Are Umbrellas Bad for Science?

John Hawks reviews a new paleoanthropology book by Richard Wrangham called ““Catching Fire: How Cooking Made Us Human.”  He worries that Wrangham’s umbrella thesis (a thesis based on a one-cause argument) may not be enough.

Wrangham’s hypothesis falls into a long tradition in paleoanthropology — the “umbrella hypothesis”, a term coined by John Langdon (1997). In Wrangham’s version, cooking was the fundamental change from which most of the other changes in early Homo can be derived. Other well-known umbrella hypotheses include the “expensive tissue” hypothesis, the aquatic ape hypothesis, and the “killer ape” hypothesis.

An umbrella hypothesis isn’t necessarily false just because it relies on a single cause. Hey, maybe cooking really did cause all that other stuff. Many well-respected scientific theories started out as umbrella hypotheses, like continental drift, or the K-T impact hypothesis.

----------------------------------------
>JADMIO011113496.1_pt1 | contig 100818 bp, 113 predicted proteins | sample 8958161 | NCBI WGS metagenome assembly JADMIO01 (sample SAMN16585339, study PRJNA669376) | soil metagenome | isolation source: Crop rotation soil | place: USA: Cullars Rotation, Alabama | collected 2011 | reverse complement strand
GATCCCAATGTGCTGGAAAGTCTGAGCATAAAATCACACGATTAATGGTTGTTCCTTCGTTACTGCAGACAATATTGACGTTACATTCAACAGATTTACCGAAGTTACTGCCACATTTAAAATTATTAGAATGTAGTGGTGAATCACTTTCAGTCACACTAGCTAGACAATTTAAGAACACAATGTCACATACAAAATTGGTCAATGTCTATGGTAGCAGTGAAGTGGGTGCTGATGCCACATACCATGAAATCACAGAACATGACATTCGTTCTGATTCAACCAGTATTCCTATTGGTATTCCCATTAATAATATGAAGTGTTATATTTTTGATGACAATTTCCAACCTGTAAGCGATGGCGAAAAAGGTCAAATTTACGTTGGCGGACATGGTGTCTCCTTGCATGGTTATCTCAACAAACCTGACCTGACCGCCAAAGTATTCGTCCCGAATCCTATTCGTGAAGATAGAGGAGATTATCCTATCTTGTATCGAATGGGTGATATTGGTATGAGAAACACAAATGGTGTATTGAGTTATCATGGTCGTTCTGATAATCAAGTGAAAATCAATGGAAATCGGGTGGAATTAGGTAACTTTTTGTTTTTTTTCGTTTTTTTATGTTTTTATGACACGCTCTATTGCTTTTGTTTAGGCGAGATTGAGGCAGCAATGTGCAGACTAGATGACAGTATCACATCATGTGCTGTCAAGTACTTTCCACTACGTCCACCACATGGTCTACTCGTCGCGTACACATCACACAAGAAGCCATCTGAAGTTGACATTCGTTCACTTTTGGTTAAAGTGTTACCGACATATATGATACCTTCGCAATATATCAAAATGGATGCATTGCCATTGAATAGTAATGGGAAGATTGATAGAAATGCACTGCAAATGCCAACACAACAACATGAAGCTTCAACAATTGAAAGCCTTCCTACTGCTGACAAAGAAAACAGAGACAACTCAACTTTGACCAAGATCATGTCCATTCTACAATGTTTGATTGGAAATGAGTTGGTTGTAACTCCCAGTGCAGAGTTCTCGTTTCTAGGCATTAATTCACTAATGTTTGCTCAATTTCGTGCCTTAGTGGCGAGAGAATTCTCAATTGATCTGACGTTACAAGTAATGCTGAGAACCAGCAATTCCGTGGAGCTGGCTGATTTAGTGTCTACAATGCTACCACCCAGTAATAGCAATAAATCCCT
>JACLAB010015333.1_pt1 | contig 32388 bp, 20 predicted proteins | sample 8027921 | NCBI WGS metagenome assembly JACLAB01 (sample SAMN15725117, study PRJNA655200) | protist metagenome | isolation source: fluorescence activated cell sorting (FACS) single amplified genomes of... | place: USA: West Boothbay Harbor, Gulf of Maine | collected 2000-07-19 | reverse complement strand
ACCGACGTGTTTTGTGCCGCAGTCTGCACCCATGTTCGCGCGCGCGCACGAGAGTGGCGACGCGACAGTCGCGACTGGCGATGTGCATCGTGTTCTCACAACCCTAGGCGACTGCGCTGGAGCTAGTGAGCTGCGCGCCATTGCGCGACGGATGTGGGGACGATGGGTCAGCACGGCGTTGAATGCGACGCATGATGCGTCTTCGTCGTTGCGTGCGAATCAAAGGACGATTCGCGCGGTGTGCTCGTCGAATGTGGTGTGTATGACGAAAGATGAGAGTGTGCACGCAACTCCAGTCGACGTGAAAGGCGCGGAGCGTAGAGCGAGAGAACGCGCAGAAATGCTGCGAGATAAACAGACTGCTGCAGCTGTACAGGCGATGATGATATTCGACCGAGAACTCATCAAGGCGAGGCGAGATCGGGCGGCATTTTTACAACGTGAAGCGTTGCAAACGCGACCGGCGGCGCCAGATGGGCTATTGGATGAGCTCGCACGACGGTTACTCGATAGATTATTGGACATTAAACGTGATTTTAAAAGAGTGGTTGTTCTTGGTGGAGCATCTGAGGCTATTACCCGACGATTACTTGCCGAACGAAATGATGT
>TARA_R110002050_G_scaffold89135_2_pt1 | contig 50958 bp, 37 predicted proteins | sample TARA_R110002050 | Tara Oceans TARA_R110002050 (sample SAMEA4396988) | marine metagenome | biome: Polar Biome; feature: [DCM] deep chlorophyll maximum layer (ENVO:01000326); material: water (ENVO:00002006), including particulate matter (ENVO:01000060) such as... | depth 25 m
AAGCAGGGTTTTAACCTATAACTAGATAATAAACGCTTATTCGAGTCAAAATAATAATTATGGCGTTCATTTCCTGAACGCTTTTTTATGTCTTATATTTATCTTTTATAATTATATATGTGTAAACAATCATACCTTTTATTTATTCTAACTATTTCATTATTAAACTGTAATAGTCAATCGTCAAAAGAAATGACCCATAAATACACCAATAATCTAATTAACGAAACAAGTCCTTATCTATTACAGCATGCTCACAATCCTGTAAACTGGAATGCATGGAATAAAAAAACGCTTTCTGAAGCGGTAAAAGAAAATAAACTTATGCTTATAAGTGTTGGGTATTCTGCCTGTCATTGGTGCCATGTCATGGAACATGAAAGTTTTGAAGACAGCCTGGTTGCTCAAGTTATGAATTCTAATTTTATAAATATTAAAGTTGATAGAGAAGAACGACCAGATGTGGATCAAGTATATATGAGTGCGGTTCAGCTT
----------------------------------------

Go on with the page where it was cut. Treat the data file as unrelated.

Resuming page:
But an umbrella hypothesis can be difficult to test because its supporters may draw in many facts that are explained equally well by other causes, or worse may be irrelevant. Take for example the argument that a fire provides an attractive location for social interactions. That is certainly true in many recent human hunter-gatherers. But food-sharing hominids may have had home bases attractive for social interactions without fire. And ethnographic hunter-gatherers really do leave groups because of social conflicts. They are much freer to move than male chimpanzees are, and this freedom to move has nothing obvious to do with cooking.

2 responses to “Are Umbrellas Bad for Science?

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